Let's rewrite your equation as y^{2} = z  3x^{2}. Then y = sqrt(z  3x^{2}).
We can easily see that there are no solutions for z < 3. Now we can write the following code (is C code, but it's easy to port it to another language):
int f(int z)
{
int result = 0;
int x = 0;
double m = 0;
double y;
if (z < 3) return 0;
while (m <= z)
{
y = sqrt(z  m);
if (y == floor(y)) result++;
x++;
m = 3*x*x;
}
return result;
}
Note that this function has a complexity of O(z^{2}) as it checks for all possible integers values of x.
Also note that this implementation accept solutions where x and/or y are zero (e.g. f(4) returns 2 and the solutions found are { 0, 2 } and { 1 ,1 }). If you want solutions with x and y stricly positive you should initialize the loop with x = 1 and m = 3 , and inside the loop ignore solutions with y == 0 .





Hi Jeff,
In my experience formulas giving the number of solutions of some problem are rare in number theory (Diophantine equations). As an example, there are some formulas that estimate the number of primes in a given range, however all they give is an approximation, not a exact value.
So I'm afraid you need some loops, as Sauro suggested. You may organize it differently though: by calculating z from x and y, and storing all the results, you could build a large table much faster than you could analyze a large number of z values one by one; this is similar to the concept of the Sieve or Eratosthenes.





The code that I have implemented actually does exactly what you suggest. I have an outer loop for y and an inner loop for x, and just flip a boolean value in an array each time I find a solution (since I only need to know the number of solutions mod 2). However, the algorithm I am attempting to implement claims to have a better O() runtime than another algorithm I implemented to do the same thing, and I am just not seeing this claim play out in my implementation of the two algorithms. In fact, I am seeing just the opposite, and determining the number of solutions to this equation is really the only difference between the two. I guess I'll just have to look a bit harder at my loops to see if I can do anything more efficiently. Thanks,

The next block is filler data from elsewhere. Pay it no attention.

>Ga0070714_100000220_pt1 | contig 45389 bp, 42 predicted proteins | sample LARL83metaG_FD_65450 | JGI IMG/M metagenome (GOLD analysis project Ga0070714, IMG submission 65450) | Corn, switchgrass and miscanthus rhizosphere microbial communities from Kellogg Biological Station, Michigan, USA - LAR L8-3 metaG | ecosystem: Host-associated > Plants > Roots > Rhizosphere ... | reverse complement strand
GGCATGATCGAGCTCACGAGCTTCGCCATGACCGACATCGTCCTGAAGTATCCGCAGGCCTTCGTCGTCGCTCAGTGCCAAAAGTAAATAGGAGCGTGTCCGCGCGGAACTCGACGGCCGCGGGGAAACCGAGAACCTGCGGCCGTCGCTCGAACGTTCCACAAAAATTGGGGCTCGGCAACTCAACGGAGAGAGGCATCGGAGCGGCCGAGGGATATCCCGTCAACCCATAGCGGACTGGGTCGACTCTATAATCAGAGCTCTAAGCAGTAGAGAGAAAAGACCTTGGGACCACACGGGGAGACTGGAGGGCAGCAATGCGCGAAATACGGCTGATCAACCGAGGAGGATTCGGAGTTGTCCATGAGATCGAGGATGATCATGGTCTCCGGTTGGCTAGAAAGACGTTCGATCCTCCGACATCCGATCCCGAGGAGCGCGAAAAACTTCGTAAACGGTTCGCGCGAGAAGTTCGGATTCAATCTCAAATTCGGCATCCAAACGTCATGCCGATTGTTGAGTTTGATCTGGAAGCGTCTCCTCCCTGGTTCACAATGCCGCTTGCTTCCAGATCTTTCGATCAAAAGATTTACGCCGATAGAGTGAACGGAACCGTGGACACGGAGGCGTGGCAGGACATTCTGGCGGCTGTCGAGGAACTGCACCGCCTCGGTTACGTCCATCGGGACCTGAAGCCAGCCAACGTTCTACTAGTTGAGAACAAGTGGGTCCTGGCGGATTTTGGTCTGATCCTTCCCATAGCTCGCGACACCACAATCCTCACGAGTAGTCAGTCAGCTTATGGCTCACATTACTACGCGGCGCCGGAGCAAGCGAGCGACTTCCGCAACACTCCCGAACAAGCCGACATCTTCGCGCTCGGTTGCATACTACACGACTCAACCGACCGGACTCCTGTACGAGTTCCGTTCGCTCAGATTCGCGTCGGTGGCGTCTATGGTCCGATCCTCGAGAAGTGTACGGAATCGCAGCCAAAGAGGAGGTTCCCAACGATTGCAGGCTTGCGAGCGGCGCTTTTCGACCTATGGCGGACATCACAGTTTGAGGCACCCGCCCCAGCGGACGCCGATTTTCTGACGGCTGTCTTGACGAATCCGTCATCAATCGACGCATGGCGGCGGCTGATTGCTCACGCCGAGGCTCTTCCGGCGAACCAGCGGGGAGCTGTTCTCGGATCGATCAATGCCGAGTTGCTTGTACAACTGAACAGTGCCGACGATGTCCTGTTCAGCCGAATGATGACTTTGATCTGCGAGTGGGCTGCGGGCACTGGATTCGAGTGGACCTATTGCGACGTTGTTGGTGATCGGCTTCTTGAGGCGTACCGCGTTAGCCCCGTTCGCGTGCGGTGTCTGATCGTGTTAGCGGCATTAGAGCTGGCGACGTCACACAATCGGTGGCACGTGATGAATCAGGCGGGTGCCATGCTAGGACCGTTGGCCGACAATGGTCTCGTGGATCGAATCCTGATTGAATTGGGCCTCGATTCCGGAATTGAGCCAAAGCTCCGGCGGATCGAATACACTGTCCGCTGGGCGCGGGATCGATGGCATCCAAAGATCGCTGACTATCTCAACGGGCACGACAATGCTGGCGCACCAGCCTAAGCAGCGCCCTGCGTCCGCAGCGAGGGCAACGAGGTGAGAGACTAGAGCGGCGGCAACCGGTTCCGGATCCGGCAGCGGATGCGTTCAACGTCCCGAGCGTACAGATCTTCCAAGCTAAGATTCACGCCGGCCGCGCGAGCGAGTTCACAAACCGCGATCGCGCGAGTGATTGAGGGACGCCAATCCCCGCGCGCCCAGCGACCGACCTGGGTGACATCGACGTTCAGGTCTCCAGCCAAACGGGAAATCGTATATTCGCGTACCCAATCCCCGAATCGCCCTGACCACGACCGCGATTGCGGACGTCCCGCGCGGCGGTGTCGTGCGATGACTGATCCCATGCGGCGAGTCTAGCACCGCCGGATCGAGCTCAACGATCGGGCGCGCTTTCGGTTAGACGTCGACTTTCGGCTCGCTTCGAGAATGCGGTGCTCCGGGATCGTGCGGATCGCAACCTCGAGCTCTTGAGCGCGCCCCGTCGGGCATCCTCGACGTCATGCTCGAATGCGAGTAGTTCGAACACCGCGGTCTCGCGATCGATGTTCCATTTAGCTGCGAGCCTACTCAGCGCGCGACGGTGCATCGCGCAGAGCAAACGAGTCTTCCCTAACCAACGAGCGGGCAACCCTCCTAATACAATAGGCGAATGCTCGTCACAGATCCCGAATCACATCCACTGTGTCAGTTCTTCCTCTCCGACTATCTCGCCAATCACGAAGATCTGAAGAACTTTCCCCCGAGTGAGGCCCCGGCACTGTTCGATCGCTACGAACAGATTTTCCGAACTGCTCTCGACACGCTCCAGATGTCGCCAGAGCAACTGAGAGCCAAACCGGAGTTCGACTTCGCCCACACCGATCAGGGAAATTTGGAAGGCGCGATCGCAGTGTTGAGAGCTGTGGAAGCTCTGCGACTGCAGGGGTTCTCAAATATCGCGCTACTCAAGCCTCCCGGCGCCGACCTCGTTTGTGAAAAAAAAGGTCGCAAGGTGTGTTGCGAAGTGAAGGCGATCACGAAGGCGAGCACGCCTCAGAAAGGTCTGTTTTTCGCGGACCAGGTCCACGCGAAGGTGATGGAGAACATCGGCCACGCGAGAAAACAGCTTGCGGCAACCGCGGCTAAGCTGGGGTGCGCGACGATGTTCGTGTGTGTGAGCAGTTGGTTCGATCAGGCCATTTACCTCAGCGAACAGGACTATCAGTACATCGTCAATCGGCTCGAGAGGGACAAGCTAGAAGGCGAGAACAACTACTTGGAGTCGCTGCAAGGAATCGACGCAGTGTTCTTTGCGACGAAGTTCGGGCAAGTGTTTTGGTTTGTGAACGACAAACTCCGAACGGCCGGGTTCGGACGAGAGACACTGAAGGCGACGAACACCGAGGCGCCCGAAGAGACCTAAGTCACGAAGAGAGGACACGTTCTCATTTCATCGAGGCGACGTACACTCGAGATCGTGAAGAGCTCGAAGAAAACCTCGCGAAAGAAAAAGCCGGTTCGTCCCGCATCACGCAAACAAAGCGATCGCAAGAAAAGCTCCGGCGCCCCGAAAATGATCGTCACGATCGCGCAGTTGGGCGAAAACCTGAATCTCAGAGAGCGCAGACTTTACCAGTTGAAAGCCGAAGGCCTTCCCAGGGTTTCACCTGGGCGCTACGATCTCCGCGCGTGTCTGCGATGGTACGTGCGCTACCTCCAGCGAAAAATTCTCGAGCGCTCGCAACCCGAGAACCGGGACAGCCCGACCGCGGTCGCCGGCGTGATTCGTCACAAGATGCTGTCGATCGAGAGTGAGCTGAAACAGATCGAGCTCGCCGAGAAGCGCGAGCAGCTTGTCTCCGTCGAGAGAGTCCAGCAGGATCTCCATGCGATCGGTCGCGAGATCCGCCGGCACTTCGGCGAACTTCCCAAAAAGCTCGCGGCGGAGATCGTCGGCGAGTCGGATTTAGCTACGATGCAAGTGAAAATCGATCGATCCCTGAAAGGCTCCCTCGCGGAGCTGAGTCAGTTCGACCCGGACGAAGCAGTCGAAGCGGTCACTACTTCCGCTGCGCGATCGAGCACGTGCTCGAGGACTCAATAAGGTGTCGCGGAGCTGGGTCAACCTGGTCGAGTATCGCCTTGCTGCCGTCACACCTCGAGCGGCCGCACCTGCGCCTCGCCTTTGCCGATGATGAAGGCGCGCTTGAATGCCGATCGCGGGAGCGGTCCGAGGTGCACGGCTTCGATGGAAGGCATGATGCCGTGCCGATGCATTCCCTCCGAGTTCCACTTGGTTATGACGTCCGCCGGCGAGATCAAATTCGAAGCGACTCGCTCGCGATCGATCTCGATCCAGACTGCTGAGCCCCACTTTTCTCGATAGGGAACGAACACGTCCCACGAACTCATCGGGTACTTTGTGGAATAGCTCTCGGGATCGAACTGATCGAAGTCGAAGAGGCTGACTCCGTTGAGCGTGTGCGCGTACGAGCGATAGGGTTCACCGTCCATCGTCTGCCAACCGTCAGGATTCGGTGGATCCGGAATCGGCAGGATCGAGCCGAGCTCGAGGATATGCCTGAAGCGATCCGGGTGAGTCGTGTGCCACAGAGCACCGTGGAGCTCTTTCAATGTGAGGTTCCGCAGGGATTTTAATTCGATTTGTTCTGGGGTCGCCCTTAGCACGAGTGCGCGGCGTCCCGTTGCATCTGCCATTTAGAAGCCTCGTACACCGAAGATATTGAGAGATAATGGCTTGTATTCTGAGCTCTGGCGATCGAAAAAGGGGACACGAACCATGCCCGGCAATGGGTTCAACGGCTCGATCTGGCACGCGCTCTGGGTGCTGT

Sounds like somebody's got a case of the Mondays
Jeff





if you want to do a mapping approach such as Eratostenes over a huge range, applying a banding technique pays off big time. I investigated prime generation more than a year ago (still should finish the article!), and upped the performance more than 10 times by making sure the output mapped well into the level two cache. IIRC I am getting 20 million primes per second on a typical machine.





If you will check several values of Z per session, and memory usage is not a problem, you might store the work of the algorithm as you check for a value of Z. Errr... confusing, It's hard for me to explain this in English. Let me give you an example in C#:
public class Solutions
{
Dictionary<int, bool> matches = new Dictionary<int, bool>();
int maxZ = 0;
public bool? EvenSolutions(int z)
{
if (z > maxZ)
{
int maxY = (int)Math.Sqrt(z  3);
int maxX = (int)(Math.Sqrt(z  1 / 3d));
int n = 4;
for (int x = 1; x < maxX; x++)
{
for (int y = 1; y < maxY && (n = 3 * x * x + y * y) <= z; y++)
{
if (n > maxZ)
{
if (!matches.ContainsKey(n))
matches.Add(n, false);
else
matches[n] = !matches[n];
}
}
}
maxZ = z;
}
return (matches.ContainsKey(z)) ? (bool?)matches[z] : null;
}
}
The method returns true if there is a even number of solutions; false if the number of solutions is odd; and null if there are no solutions but, at the same time, it stores the possible values of Z which have solutions and are lesser than the given Z. So, if you are later checking for a smaller value of Z, you will already have it in matches dictionary and you will not have to repeat the process... and if it is not in the dictionary then it means that there weren't solutions for that value of Z.